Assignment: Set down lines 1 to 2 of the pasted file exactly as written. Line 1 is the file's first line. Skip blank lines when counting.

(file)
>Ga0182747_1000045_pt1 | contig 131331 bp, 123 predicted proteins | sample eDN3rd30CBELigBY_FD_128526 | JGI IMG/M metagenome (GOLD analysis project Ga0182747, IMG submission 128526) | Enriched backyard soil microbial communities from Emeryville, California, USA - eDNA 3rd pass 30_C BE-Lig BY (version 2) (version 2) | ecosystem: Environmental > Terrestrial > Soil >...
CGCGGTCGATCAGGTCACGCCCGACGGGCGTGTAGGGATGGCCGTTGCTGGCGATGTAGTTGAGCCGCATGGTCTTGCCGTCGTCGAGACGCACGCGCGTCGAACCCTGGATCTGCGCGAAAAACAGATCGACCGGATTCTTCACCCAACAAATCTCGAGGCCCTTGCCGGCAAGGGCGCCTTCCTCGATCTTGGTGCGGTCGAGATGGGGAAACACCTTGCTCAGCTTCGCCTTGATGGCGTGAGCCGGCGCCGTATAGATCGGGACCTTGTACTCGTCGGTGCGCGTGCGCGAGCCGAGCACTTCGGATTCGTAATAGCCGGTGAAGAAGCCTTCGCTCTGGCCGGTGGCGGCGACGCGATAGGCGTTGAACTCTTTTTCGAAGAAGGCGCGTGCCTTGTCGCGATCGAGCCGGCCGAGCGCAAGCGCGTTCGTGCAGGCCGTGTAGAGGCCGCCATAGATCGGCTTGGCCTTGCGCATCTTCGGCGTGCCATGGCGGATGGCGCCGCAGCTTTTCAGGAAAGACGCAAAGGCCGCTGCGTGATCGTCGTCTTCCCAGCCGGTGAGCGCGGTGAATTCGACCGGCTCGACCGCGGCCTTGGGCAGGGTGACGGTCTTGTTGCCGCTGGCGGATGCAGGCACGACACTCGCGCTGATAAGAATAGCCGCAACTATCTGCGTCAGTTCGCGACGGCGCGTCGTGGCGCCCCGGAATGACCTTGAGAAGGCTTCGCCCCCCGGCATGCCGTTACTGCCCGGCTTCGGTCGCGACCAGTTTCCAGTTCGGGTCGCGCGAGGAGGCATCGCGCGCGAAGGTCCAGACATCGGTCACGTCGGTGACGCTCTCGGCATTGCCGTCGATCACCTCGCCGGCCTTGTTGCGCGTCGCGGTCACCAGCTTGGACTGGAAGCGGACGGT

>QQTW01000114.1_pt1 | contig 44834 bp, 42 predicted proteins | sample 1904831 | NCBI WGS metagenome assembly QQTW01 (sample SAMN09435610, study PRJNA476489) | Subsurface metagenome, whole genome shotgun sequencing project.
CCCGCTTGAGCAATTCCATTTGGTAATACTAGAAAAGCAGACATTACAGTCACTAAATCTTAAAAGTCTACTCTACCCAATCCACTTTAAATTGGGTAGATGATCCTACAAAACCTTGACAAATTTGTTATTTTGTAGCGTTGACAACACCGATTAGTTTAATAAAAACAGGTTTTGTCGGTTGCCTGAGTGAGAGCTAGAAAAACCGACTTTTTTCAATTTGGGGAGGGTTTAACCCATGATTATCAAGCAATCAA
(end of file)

>Ga0182747_1000045_pt1 | contig 131331 bp, 123 predicted proteins | sample eDN3rd30CBELigBY_FD_128526 | JGI IMG/M metagenome (GOLD analysis project Ga0182747, IMG submission 128526) | Enriched backyard soil microbial communities from Emeryville, California, USA - eDNA 3rd pass 30_C BE-Lig BY (version 2) (version 2) | ecosystem: Environmental > Terrestrial > Soil >...
CGCGGTCGATCAGGTCACGCCCGACGGGCGTGTAGGGATGGCCGTTGCTGGCGATGTAGTTGAGCCGCATGGTCTTGCCGTCGTCGAGACGCACGCGCGTCGAACCCTGGATCTGCGCGAAAAACAGATCGACCGGATTCTTCACCCAACAAATCTCGAGGCCCTTGCCGGCAAGGGCGCCTTCCTCGATCTTGGTGCGGTCGAGATGGGGAAACACCTTGCTCAGCTTCGCCTTGATGGCGTGAGCCGGCGCCGTATAGATCGGGACCTTGTACTCGTCGGTGCGCGTGCGCGAGCCGAGCACTTCGGATTCGTAATAGCCGGTGAAGAAGCCTTCGCTCTGGCCGGTGGCGGCGACGCGATAGGCGTTGAACTCTTTTTCGAAGAAGGCGCGTGCCTTGTCGCGATCGAGCCGGCCGAGCGCAAGCGCGTTCGTGCAGGCCGTGTAGAGGCCGCCATAGATCGGCTTGGCCTTGCGCATCTTCGGCGTGCCATGGCGGATGGCGCCGCAGCTTTTCAGGAAAGACGCAAAGGCCGCTGCGTGATCGTCGTCTTCCCAGCCGGTGAGCGCGGTGAATTCGACCGGCTCGACCGCGGCCTTGGGCAGGGTGACGGTCTTGTTGCCGCTGGCGGATGCAGGCACGACACTCGCGCTGATAAGAATAGCCGCAACTATCTGCGTCAGTTCGCGACGGCGCGTCGTGGCGCCCCGGAATGACCTTGAGAAGGCTTCGCCCCCCGGCATGCCGTTACTGCCCGGCTTCGGTCGCGACCAGTTTCCAGTTCGGGTCGCGCGAGGAGGCATCGCGCGCGAAGGTCCAGACATCGGTCACGTCGGTGACGCTCTCGGCATTGCCGTCGATCACCTCGCCGGCCTTGTTGCGCGTCGCGGTCACCAGCTTGGACTGGAAGCGGACGGT